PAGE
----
It is no exaggeration to say that Majorca is cycling perfection, but don’t take my word for it. 2012 Tour de France winner, multiple Olympic champion, knight of the realm and all round dude Sir Bradley Wiggins described the island as “Scalextric set for cyclists”, and he is in good company. Multiple Grand Tour champion Chris Froome, the Team GB track cyclists, most of Europe’s top professional teams, and upwards of 150,000 cyclists of all abilities and ambitions join him in the cooler months from October to May to stretch their legs and pit themselves against the stunning scenery and deserted roads.
While Northern Europe shivers under leaden skies, endless rain and freezing conditions, two hours away by budget airline, Majorca is enjoying (mostly) clear blue skies, dry roads and daytime temperatures that rival Spring in more temperate climates. The island’s road network, designed to cope with the summer throngs of visitors, are all but empty in the winter, and in a stroke of genius, when the motorway network was being constructed, the authorities made the canny decision to leave the old routes in place, the result is a secondary road network of 675km with few users on four wheels.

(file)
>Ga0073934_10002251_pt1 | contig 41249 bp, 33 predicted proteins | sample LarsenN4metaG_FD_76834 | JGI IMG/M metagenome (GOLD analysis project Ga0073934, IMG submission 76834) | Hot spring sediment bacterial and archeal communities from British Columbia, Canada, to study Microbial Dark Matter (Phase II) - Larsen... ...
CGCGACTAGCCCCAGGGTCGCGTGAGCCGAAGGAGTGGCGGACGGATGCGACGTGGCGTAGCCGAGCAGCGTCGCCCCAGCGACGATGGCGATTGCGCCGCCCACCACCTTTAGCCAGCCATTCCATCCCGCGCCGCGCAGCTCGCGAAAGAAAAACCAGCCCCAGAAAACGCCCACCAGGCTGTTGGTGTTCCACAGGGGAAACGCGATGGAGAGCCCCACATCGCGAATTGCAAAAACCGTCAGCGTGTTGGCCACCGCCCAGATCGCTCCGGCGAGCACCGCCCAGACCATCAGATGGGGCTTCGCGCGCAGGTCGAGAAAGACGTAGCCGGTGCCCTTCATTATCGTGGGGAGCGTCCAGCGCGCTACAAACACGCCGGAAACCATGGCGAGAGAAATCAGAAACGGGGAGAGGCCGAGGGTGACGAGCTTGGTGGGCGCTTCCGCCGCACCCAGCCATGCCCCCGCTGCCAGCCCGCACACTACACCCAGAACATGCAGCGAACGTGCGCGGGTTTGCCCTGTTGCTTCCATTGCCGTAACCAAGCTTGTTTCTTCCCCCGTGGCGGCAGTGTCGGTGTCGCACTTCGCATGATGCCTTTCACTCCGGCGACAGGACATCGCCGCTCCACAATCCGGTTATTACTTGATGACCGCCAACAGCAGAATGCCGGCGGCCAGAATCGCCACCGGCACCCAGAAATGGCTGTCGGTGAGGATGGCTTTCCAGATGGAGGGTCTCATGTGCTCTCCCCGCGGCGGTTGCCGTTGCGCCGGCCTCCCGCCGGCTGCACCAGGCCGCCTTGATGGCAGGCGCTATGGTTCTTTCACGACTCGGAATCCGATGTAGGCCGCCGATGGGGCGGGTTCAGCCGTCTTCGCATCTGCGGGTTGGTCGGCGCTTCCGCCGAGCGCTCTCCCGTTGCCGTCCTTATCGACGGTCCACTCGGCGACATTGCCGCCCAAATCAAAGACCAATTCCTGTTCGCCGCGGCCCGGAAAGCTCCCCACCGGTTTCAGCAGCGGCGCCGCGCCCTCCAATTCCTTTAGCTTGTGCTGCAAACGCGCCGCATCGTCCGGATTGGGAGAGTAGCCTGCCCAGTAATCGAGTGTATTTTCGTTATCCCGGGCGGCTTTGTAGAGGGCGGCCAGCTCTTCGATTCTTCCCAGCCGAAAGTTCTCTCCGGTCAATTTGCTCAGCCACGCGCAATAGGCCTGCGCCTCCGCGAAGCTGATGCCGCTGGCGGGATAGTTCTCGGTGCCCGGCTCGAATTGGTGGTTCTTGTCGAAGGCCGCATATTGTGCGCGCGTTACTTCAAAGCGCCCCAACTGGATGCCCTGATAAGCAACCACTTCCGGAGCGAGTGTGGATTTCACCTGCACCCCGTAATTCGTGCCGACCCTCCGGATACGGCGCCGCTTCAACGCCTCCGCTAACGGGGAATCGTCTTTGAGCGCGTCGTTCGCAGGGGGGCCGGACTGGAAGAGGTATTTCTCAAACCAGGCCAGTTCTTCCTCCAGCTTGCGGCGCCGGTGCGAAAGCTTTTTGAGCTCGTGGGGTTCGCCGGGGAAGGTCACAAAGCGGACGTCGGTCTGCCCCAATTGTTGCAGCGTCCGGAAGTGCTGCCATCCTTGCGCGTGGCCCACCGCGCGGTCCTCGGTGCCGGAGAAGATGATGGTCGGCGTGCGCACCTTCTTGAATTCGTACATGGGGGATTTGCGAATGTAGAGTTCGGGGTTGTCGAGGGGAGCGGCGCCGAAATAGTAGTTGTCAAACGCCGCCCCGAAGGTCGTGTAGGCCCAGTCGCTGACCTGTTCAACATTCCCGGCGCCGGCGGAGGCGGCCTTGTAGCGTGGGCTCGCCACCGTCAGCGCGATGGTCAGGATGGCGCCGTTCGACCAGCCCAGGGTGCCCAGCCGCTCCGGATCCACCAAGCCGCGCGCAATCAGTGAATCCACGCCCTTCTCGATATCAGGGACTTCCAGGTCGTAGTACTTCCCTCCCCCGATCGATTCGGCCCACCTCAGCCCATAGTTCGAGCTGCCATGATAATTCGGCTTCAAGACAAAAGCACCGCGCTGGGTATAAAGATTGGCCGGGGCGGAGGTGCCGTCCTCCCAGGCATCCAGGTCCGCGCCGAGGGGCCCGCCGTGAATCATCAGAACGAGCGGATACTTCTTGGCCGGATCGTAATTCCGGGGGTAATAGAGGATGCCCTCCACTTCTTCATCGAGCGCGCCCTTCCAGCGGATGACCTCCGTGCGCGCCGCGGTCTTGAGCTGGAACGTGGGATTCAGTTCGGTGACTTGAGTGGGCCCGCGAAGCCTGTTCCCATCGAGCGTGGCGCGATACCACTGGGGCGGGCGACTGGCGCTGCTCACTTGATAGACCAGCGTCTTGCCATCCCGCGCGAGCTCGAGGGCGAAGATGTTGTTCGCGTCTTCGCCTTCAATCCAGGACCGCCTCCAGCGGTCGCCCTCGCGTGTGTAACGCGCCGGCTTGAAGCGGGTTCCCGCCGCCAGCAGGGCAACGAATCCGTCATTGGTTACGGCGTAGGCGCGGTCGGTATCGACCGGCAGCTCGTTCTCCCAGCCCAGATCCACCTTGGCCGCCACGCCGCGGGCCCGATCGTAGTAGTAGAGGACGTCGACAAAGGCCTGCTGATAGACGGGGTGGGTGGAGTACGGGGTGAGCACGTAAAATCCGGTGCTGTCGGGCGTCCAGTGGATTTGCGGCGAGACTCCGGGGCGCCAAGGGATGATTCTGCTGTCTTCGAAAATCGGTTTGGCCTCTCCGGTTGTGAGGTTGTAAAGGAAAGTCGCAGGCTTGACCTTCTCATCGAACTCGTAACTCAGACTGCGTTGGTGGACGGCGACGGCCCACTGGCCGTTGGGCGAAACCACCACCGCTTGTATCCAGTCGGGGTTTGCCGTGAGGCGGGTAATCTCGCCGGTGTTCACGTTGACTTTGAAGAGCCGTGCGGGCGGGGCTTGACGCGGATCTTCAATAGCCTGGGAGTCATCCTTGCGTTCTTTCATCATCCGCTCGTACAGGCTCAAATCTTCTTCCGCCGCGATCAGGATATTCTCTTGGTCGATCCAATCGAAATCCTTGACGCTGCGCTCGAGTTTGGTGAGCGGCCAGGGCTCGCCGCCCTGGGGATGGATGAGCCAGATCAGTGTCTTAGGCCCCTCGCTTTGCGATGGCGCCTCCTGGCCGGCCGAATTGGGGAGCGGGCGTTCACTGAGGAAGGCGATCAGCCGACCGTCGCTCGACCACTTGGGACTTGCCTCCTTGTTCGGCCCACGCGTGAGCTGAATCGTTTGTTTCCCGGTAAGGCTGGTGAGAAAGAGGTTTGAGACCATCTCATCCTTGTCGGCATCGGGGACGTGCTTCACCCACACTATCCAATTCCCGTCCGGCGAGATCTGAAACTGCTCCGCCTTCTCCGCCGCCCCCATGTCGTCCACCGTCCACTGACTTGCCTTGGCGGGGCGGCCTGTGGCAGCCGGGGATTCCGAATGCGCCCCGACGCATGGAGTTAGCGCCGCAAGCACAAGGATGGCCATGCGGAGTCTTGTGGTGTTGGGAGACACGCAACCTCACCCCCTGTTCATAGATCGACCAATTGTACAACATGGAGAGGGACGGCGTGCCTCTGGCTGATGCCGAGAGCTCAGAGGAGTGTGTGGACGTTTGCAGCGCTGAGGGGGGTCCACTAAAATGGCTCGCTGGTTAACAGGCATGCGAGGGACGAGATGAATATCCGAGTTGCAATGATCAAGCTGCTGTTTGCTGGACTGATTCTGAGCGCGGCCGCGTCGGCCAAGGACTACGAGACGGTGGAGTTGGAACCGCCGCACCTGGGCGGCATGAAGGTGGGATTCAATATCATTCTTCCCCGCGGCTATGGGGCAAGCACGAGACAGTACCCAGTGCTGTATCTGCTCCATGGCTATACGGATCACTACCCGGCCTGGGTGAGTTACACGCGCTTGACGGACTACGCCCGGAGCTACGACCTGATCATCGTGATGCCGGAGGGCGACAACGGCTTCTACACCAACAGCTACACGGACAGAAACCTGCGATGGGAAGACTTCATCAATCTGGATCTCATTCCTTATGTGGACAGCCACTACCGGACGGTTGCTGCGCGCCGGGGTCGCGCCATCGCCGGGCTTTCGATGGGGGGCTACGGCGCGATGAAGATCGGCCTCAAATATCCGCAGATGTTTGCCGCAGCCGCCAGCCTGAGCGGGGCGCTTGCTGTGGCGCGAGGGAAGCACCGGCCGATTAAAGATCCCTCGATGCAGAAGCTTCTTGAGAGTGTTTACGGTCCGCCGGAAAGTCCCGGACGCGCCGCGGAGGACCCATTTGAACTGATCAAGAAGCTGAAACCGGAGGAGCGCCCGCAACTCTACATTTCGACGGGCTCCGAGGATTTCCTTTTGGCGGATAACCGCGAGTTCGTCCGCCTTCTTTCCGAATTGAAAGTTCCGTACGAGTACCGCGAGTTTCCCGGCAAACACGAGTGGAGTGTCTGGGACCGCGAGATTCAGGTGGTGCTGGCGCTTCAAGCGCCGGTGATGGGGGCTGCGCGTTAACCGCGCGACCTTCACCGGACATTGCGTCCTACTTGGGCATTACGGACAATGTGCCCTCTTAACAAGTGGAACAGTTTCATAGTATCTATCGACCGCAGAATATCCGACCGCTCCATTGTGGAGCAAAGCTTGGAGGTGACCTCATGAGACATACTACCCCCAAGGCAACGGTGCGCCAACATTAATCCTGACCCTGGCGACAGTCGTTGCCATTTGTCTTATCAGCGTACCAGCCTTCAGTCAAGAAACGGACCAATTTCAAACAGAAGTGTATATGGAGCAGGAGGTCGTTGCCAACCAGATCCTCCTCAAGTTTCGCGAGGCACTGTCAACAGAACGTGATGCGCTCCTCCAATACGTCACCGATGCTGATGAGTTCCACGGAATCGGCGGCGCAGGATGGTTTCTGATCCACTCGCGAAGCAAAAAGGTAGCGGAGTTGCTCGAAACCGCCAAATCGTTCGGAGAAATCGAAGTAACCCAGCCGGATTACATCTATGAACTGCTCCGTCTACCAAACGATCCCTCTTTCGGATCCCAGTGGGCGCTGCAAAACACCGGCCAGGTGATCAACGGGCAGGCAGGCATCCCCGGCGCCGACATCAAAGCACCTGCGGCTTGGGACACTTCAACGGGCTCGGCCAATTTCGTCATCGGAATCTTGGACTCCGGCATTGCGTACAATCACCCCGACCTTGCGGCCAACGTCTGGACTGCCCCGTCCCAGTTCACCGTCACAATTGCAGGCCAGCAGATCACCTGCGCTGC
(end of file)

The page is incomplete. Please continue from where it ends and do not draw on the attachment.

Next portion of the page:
The mixed geography of the island has again conspired to provide cyclists with scenery to match their ability, whatever your age or ambitions.
The Tramuntana mountain range stretching from Andratx on the Southwest tip, to Cap Formentor nearly 70km to the North, a UNESCO World heritage site since 2011, provides jaw dropping vistas of 1000 metre plus peaks dropping to the azure Mediterranean in a matter of a few kilometres peppered with chocolate box pretty villages with babbling mountain streams. They also present some of the best training in Europe with hairpins and switchback routes with gradients to match those of the Alps, Dolomites or Pyrenees.